The Depressive Episode in Children
In most of the cases, it is triggered by stressful life events, including a devastating event in the child s family ( such as experiencing the death of one or both parents or the loss of a close relative, followed by bereavement which has a strong emotional impact on the child), by the alienation from one or both parents, often due to separation or divorce of the child s parents or by constantly changing homes and schools ( moving to a new neighborhood, city or country). The depressive episode settles progressively and the behavior of the child changes according to the previous situation. Below are some of the signs of the depressive episode in children.
- psychomotor slowness or sluggishness to the point of retardation or inhibition of the motor and sensory function (paraplegia);
- a less expressive general appearance, the child does not smile or laugh like he/she used to;
- most commonly, the child exhibits a state of agitation, especially when the child is asked to perform certain tasks or to pay attention;
- the state of agitation is frequently and suddenly interrupted by a state of motionlessness, stupor and fixity ( the child sits on the couch in front of the TV but seems/looks absent, almost indifferent to any action surrounding him/her;
- the emotional instability is transformed into persistent anger ( the parents notice that the child is constantly angry with no particular reason, he gets easily upset, always disagrees and refuses everything);
- lack of interest in previously pleasurable activities;
- low self-esteem ( the child doubts or undervalues his/her abilities to perform certain tasks, often claiming “I cannot do it”);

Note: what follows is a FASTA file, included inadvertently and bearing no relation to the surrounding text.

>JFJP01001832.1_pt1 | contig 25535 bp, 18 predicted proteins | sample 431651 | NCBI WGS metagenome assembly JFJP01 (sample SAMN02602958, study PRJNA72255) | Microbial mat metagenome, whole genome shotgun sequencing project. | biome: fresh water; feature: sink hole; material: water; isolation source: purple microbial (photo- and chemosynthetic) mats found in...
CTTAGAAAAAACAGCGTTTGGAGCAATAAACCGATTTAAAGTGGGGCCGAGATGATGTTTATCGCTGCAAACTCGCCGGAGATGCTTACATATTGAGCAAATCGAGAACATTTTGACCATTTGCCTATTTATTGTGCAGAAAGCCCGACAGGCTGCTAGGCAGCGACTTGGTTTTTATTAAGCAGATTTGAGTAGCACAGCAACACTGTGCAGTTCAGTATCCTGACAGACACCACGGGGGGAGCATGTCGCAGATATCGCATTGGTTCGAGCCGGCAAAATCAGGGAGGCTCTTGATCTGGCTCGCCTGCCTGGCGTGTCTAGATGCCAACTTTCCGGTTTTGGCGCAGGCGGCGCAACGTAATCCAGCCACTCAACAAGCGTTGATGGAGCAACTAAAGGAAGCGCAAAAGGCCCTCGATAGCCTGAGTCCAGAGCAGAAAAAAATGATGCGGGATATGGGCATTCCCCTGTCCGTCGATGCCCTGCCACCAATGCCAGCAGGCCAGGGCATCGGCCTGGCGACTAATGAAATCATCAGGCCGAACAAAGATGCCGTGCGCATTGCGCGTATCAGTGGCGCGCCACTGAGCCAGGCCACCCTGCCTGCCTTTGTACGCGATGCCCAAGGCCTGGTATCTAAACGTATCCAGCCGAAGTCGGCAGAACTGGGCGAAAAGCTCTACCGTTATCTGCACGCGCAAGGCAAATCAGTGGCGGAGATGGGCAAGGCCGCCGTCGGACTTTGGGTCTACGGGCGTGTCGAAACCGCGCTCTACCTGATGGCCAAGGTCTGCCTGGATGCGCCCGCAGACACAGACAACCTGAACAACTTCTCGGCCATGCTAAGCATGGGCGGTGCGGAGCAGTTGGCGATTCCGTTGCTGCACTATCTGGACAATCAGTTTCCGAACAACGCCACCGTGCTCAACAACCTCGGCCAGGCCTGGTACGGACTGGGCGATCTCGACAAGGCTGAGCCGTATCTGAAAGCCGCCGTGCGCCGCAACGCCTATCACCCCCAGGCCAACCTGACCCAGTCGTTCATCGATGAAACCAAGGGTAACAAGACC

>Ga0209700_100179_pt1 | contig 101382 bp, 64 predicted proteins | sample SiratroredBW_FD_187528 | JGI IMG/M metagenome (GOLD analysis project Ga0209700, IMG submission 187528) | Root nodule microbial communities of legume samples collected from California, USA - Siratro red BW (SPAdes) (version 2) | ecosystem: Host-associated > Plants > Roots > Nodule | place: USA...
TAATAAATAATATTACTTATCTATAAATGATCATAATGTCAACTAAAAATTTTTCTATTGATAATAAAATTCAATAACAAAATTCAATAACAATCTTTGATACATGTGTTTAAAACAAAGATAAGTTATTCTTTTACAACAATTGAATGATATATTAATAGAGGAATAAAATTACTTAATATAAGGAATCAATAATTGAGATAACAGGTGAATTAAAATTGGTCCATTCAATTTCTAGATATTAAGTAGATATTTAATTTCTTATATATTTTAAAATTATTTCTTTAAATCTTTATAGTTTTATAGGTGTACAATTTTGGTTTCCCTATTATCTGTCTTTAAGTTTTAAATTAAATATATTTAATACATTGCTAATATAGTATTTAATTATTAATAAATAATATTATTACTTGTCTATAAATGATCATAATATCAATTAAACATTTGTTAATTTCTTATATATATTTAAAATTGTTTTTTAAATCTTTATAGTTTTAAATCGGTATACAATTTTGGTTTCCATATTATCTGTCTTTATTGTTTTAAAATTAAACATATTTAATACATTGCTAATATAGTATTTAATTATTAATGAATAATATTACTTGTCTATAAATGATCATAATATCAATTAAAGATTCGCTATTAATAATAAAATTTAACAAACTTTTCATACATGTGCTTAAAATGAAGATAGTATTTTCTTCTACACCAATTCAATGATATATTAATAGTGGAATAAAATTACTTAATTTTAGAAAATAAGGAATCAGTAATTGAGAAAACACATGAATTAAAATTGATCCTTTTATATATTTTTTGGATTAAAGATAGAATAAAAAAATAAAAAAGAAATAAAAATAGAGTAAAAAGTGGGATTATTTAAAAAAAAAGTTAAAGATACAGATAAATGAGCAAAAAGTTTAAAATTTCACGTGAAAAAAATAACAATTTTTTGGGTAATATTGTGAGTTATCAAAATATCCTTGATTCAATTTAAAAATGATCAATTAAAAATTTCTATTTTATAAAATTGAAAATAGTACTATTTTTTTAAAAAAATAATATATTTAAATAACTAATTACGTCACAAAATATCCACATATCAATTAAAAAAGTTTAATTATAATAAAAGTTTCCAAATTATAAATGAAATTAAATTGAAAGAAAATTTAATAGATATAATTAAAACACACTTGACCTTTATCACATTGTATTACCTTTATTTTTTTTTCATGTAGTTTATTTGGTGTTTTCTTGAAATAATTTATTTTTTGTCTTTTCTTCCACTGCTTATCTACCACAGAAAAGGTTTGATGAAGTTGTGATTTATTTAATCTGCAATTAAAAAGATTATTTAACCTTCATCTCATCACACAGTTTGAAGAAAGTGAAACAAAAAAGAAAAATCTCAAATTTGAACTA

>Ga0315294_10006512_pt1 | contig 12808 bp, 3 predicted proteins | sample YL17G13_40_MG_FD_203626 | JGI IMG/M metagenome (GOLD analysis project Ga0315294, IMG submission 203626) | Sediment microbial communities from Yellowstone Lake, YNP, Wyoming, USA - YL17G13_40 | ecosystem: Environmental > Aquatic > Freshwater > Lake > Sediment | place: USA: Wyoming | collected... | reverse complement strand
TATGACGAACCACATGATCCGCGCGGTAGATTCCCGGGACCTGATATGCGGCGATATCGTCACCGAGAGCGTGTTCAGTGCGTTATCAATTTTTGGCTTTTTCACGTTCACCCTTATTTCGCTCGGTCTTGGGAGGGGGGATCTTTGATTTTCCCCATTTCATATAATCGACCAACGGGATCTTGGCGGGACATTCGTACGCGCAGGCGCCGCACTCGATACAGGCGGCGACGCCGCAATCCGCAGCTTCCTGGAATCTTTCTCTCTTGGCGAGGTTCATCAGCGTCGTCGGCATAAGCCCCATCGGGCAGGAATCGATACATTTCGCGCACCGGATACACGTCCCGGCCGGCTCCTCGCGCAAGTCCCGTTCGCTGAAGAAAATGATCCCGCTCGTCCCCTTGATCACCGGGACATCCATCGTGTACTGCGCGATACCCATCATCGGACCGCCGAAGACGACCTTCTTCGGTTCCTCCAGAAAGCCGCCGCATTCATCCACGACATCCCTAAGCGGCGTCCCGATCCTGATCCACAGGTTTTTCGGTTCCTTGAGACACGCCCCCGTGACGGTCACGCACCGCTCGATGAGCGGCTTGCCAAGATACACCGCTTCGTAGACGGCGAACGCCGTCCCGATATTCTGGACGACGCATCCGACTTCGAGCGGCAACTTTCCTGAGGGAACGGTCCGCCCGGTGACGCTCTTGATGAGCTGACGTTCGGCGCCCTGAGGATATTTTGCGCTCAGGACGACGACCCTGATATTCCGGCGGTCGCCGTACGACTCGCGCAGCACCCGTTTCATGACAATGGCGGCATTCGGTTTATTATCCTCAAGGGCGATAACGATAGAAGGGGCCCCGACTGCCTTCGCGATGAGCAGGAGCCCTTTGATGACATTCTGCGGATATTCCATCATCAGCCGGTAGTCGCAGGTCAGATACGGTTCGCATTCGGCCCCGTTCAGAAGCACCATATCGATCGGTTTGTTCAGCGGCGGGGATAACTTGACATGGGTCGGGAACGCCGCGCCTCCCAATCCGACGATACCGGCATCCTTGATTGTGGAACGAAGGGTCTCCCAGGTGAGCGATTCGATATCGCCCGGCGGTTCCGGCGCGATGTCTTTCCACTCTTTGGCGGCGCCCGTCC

- the conscious expression of the pervading feeling of culpability ( the child often states “I m bad, I am not nice to my parents”, “it is my fault”);
- poor memory, poor or lack of focus and attention;
- appetite disturbances, usually anorexia in smaller children and bulimia in older children;
- abnormal sleeping patterns, phobias and nightmares often accompany his/her sleep;
- ideas involving death or suicide ( the child states that he is not loved and he will die to kill himself).
Taken separately, these signs are not significant to characterize a depressive episode. However, their association ( five to six of these signs simultaneously), their constancy and the behavioural changes of the child point towards a possible diagnosis of a depressive episode.
Parents should not ignore this symptomatology, because failure to recognize these signs, alongside the persistent suffering of the child, could lead to a gradual inadequacy within the school and social environment, which confirms the self-deprecation of the child and accentuates the mutual misunderstanding between the child and the parent. These signs may also complicate with anxiety disorders, behavioral disturbances and conduct disorders ( theft or running away from home).
The Depressive Disorder in Children
Only a medical specialist can diagnose this clinical depression whose symptoms include the persistent feeling of guilt which gets worst with time, the need for (self-)punishment, self-aggressive conduct and self-destructive behaviour (cutting himself for the purpose of inflicting pain upon himself, engaging into dangerous, life-threatening activities), violence towards his peers, delinquency, drug and alcohol abuse, suicidal intent/attempt as well as clinical signs such as obesity, anorexia, asthma and eczema.
The main risk factors for depression in children include hereditary factors ( a family history of depression, especially in the case of the mother who suffered herself from depression as a child), parental deficiencies ( maternal deficiencies in particular, because since the child identifies with his mother, insufficient or lack of emotional support from his mother may cause depression in childhood) and also child abuse.